Smith: Jesse Jackson Jr. and the stigma of mental illness

Former U.S. Rep. Patrick J. Kennedy, left, meets

Former U.S. Rep. Patrick J. Kennedy, left, meets with U.S. Rep. Jesse Jackson Jr. at the Mayo Clinic in Rochester, Minn. Jackson is in a "deep" depression and has "a lot of work" ahead of him on the road to recovery, Kennedy said. (Aug. 16, 2012) (Credit: AP)

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We need to sympathize with Rep. Jesse Jackson Jr. (D-Ill.) and come to a better awareness of mental illness.

A recent picture of a grim, almost gaunt Jackson at the Mayo Clinic where he is being treated for Bipolar II Disorder was the first time the public has gotten a glimpse of the congressman since his mysterious disappearance from Washington in late May.

Also in the photo was Patrick Kennedy, a former Democratic congressman from Rhode Island, who said that Jackson was in a deep depression that would require more treatment.


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According to the Mayo Clinic, Bipolar II Disorder is a mental illness characterized by mood swings, though these swings are not as great as in Bipolar I Disorder. These afflictions also are known as manic depression.

Kennedy, who chose not to run for Congress again in 2010 after his own bout with bipolar disorder was made public, may be able to connect with Jackson in a way that few other people can because of the obvious similarities between the two men.

Both were in the national spotlight as youths because of the prestige of their families.

Jackson is the son of the Rev. Jesse Jackson Sr., who ran for president twice and played a famous role before that in the civil rights movement.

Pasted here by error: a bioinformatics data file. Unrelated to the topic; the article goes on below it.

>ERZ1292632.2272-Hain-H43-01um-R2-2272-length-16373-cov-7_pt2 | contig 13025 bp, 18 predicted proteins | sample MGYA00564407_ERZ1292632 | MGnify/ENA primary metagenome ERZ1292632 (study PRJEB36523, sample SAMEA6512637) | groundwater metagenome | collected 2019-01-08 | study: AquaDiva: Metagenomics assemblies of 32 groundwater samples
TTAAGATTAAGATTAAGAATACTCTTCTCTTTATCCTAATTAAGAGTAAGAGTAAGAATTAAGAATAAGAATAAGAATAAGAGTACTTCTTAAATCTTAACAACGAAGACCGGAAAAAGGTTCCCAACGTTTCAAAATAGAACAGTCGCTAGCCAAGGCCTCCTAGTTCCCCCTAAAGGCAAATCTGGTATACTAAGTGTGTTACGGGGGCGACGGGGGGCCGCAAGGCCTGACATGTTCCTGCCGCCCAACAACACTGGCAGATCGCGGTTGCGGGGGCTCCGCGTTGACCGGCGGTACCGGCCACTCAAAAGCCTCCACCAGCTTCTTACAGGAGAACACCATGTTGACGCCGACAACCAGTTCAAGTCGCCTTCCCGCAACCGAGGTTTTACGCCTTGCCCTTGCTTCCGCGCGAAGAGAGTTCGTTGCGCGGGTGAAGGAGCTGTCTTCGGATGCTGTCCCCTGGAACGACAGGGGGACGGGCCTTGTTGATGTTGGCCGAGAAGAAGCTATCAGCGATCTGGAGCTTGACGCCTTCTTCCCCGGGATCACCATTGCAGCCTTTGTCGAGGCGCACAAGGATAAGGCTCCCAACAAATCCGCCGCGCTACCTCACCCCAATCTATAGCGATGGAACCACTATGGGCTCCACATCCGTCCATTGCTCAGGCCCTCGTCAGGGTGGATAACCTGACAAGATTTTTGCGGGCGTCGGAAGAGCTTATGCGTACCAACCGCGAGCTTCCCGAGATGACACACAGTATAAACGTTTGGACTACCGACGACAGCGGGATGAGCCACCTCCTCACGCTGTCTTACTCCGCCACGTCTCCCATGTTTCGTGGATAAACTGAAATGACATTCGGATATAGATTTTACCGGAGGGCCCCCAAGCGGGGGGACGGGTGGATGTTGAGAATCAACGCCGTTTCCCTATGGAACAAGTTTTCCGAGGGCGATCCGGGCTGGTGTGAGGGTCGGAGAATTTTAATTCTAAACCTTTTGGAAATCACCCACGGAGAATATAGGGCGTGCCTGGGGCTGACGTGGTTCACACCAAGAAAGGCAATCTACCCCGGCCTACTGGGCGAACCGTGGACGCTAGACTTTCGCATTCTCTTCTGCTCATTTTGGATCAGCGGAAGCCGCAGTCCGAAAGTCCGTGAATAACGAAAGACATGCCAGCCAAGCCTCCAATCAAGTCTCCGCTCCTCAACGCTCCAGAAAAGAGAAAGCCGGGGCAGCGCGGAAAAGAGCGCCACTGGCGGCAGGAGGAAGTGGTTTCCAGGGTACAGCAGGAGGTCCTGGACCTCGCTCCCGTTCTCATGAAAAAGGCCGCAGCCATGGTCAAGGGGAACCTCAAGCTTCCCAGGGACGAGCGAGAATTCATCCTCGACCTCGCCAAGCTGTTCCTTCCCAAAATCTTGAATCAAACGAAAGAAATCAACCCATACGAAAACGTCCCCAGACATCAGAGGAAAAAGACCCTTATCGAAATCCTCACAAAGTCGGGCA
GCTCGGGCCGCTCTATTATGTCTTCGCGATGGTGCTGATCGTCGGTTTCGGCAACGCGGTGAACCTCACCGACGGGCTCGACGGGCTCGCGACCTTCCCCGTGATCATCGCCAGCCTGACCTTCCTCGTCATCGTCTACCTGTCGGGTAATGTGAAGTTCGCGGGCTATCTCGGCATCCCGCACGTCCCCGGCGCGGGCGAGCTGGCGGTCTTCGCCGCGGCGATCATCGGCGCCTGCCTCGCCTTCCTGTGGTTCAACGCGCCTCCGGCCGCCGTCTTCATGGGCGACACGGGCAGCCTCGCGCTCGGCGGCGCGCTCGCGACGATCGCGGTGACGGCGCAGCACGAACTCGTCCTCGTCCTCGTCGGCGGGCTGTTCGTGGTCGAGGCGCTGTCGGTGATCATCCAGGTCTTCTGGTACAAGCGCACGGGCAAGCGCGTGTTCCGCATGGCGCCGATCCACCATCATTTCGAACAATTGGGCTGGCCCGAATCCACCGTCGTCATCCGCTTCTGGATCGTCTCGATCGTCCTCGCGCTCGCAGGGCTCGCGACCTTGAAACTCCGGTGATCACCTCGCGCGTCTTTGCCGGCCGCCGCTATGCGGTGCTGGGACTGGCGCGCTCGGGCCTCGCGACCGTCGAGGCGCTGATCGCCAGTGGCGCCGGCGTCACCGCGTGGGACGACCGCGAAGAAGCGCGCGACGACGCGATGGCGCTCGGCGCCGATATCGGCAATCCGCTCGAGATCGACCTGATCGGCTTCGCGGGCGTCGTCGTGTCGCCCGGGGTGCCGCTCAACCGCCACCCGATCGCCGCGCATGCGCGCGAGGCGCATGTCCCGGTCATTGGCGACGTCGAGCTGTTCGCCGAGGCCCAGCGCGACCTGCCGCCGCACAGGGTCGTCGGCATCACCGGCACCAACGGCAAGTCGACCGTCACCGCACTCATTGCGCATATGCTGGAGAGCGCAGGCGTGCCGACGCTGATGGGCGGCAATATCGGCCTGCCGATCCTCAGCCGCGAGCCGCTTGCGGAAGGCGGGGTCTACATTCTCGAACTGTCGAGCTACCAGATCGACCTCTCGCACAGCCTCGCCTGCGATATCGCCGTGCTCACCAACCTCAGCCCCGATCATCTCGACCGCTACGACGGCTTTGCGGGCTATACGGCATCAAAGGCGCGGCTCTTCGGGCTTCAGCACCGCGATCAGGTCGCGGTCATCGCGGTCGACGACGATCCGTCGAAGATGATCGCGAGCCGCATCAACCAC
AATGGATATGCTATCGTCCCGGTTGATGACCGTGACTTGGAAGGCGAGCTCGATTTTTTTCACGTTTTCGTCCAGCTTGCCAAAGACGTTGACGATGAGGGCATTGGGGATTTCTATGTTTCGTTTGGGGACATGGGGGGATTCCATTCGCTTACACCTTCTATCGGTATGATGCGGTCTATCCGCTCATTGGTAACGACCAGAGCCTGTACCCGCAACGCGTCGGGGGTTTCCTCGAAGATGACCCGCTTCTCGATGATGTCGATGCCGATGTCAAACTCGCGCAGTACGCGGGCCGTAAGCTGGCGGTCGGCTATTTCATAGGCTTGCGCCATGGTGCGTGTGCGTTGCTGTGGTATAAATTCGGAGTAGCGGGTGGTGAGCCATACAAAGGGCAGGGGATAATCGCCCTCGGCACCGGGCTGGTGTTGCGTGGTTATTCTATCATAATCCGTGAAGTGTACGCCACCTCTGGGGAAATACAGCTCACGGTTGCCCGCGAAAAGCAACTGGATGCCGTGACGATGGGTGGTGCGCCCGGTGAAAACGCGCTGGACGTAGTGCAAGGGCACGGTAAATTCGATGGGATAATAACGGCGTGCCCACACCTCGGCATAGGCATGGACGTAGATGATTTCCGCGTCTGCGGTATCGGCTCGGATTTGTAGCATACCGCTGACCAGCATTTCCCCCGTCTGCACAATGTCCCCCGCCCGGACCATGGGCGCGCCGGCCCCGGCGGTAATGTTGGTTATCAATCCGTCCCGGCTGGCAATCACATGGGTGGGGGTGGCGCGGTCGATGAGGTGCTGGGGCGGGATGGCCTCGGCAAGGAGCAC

Kennedy is the son of the late U.S. Sen. Ted Kennedy and nephew of JFK and Bobby Kennedy, who were martyred by assassins.

Patrick Kennedy was re-elected in Rhode Island despite the fact his constituents were aware of his bipolar disease, as well as his addictions.

Jackson is still favored to win a 10th term in Congress in November. His constituents in Chicago seem to be remaining loyal to him and wishing him the best. But his illness -- and the general public's unease with it -- may dim any aspirations he might once have had for higher office.

Now that he is suffering, he deserves our support and understanding. But I wish he and his staff and his family had been more forthright from the start about his illness. Instead, they were vague and secretive, which signaled they were aware of the still-powerful stigma of mental illness.

We need to put that stigma behind us.

Mental illness is something that affects most of us eventually -- either directly or through our families, friends and co-workers. Bipolar disease itself afflicts about 2 million Americans.

Jackson is fortunate in one way. As a member of Congress, he has decent insurance, which allows him to get the treatment he needs. The problem is most Americans, including the majority of those who have insurance, would not have the wherewithal to pay for good mental health care. Most insurance plans don't adequately cover mental illnesses. We need to change this.

When he is stronger, I hope that Jackson will help all of us understand and effectively deal with the problem of mental illness.

Writer Starita Smith teaches sociology at the University of North Texas. She was an award-winning journalist at the Gary Post-Tribune, the Columbus Dispatch and the Austin American-Statesman. She wrote this for Progressive Media Project, a source of liberal commentary on domestic and international issues.Distributed by MCT Information Services.

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